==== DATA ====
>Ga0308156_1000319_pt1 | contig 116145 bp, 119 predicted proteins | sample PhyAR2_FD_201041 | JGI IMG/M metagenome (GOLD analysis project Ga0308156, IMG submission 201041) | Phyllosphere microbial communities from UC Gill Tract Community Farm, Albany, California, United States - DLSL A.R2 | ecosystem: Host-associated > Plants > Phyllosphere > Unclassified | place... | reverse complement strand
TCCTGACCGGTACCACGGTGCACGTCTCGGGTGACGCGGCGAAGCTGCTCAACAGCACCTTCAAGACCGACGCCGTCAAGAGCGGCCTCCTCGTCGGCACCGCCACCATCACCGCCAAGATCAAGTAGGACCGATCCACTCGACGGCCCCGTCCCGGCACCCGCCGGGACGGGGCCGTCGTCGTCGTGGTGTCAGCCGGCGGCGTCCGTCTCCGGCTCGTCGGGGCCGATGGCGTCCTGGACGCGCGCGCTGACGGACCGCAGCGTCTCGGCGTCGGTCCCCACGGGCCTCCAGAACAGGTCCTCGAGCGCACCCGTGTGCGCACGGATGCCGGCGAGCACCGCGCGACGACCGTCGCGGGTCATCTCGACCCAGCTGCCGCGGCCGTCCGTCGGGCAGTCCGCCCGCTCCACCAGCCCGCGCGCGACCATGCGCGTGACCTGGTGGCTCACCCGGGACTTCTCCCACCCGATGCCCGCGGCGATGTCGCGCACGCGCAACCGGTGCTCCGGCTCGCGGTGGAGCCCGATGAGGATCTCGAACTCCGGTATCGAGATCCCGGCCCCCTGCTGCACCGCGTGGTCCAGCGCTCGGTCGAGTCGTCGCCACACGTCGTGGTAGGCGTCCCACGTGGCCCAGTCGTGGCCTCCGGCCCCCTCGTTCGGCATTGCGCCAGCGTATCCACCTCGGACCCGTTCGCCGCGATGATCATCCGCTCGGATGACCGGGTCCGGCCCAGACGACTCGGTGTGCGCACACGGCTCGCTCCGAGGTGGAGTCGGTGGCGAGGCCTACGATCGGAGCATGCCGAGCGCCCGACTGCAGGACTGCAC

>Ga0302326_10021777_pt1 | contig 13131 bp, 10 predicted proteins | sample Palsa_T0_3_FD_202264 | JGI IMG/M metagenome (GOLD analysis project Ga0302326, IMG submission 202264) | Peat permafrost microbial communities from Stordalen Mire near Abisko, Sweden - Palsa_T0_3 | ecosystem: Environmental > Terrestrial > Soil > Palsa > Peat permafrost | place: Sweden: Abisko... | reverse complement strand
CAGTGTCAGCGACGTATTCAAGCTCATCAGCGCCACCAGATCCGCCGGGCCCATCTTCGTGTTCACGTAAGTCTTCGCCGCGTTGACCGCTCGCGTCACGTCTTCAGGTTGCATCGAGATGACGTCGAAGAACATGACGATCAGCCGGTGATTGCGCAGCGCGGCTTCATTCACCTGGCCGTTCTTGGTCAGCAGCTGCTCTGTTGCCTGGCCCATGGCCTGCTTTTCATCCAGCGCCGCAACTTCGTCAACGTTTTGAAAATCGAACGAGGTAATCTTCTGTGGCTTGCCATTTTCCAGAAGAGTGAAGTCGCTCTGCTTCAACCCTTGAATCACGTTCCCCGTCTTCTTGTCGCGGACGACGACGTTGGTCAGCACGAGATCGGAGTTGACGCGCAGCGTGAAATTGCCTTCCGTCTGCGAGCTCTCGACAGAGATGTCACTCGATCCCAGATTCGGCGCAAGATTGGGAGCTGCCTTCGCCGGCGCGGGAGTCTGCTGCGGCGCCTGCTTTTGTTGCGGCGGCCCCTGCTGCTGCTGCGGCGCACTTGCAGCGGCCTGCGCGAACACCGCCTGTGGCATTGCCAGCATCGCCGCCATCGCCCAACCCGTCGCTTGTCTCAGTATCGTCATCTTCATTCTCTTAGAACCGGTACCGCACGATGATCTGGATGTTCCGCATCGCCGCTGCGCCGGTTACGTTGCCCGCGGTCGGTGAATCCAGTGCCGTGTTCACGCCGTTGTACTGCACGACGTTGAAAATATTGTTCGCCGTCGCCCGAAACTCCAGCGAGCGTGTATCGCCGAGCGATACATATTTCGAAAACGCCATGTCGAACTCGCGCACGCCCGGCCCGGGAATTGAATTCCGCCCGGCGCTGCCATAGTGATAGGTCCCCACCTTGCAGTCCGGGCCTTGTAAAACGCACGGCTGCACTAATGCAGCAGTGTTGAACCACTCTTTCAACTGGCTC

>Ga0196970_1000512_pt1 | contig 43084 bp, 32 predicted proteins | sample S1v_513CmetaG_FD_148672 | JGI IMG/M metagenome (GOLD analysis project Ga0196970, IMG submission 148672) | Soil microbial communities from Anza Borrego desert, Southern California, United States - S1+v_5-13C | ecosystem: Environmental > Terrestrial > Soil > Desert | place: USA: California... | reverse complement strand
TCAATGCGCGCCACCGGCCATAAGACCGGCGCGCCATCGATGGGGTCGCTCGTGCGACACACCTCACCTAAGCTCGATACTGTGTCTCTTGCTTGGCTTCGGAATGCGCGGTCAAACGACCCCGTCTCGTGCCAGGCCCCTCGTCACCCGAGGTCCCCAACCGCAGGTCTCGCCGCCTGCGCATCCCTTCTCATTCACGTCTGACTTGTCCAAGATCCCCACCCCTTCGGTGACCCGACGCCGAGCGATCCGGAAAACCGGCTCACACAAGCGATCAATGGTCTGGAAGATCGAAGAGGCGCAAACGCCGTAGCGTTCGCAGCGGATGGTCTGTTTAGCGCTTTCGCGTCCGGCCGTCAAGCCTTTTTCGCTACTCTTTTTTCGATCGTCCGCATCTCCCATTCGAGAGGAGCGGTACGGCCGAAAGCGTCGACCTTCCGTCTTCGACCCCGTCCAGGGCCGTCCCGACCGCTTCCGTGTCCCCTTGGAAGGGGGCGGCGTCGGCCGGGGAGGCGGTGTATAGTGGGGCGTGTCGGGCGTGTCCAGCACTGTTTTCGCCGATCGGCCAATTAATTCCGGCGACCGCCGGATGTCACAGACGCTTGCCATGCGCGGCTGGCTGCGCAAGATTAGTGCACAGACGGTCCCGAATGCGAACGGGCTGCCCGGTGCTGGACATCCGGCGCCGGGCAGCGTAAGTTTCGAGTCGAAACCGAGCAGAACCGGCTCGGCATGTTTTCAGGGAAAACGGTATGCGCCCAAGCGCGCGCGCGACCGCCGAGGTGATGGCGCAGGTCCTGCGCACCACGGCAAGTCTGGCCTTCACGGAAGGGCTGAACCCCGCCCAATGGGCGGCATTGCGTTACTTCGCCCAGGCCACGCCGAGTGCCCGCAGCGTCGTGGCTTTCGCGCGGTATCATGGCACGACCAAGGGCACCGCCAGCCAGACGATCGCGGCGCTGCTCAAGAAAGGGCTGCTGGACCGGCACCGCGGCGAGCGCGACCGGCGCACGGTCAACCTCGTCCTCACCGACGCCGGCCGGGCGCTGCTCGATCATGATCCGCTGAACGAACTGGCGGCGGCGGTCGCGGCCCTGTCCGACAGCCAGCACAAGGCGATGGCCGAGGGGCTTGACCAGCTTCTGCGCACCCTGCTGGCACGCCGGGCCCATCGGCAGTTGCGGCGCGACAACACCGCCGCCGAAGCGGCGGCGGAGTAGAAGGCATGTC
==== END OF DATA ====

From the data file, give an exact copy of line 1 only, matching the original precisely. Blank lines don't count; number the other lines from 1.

>Ga0308156_1000319_pt1 | contig 116145 bp, 119 predicted proteins | sample PhyAR2_FD_201041 | JGI IMG/M metagenome (GOLD analysis project Ga0308156, IMG submission 201041) | Phyllosphere microbial communities from UC Gill Tract Community Farm, Albany, California, United States - DLSL A.R2 | ecosystem: Host-associated > Plants > Phyllosphere > Unclassified | place... | reverse complement strand